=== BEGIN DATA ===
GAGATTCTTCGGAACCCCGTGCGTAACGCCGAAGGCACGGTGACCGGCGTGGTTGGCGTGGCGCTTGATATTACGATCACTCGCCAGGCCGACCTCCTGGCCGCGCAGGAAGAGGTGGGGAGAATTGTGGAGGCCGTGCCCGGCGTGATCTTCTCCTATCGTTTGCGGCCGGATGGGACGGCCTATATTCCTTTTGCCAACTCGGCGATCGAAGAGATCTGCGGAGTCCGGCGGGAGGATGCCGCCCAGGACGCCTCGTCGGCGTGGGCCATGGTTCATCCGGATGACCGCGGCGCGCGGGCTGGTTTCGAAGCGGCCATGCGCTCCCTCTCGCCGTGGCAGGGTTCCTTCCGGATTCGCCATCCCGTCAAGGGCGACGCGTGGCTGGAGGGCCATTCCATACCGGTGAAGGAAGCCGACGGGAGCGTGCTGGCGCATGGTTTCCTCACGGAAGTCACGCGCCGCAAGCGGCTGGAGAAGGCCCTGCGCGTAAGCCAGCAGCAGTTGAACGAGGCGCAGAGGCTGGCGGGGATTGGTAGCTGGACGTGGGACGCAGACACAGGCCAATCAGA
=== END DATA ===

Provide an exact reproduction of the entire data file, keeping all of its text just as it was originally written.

GAGATTCTTCGGAACCCCGTGCGTAACGCCGAAGGCACGGTGACCGGCGTGGTTGGCGTGGCGCTTGATATTACGATCACTCGCCAGGCCGACCTCCTGGCCGCGCAGGAAGAGGTGGGGAGAATTGTGGAGGCCGTGCCCGGCGTGATCTTCTCCTATCGTTTGCGGCCGGATGGGACGGCCTATATTCCTTTTGCCAACTCGGCGATCGAAGAGATCTGCGGAGTCCGGCGGGAGGATGCCGCCCAGGACGCCTCGTCGGCGTGGGCCATGGTTCATCCGGATGACCGCGGCGCGCGGGCTGGTTTCGAAGCGGCCATGCGCTCCCTCTCGCCGTGGCAGGGTTCCTTCCGGATTCGCCATCCCGTCAAGGGCGACGCGTGGCTGGAGGGCCATTCCATACCGGTGAAGGAAGCCGACGGGAGCGTGCTGGCGCATGGTTTCCTCACGGAAGTCACGCGCCGCAAGCGGCTGGAGAAGGCCCTGCGCGTAAGCCAGCAGCAGTTGAACGAGGCGCAGAGGCTGGCGGGGATTGGTAGCTGGACGTGGGACGCAGACACAGGCCAATCAGA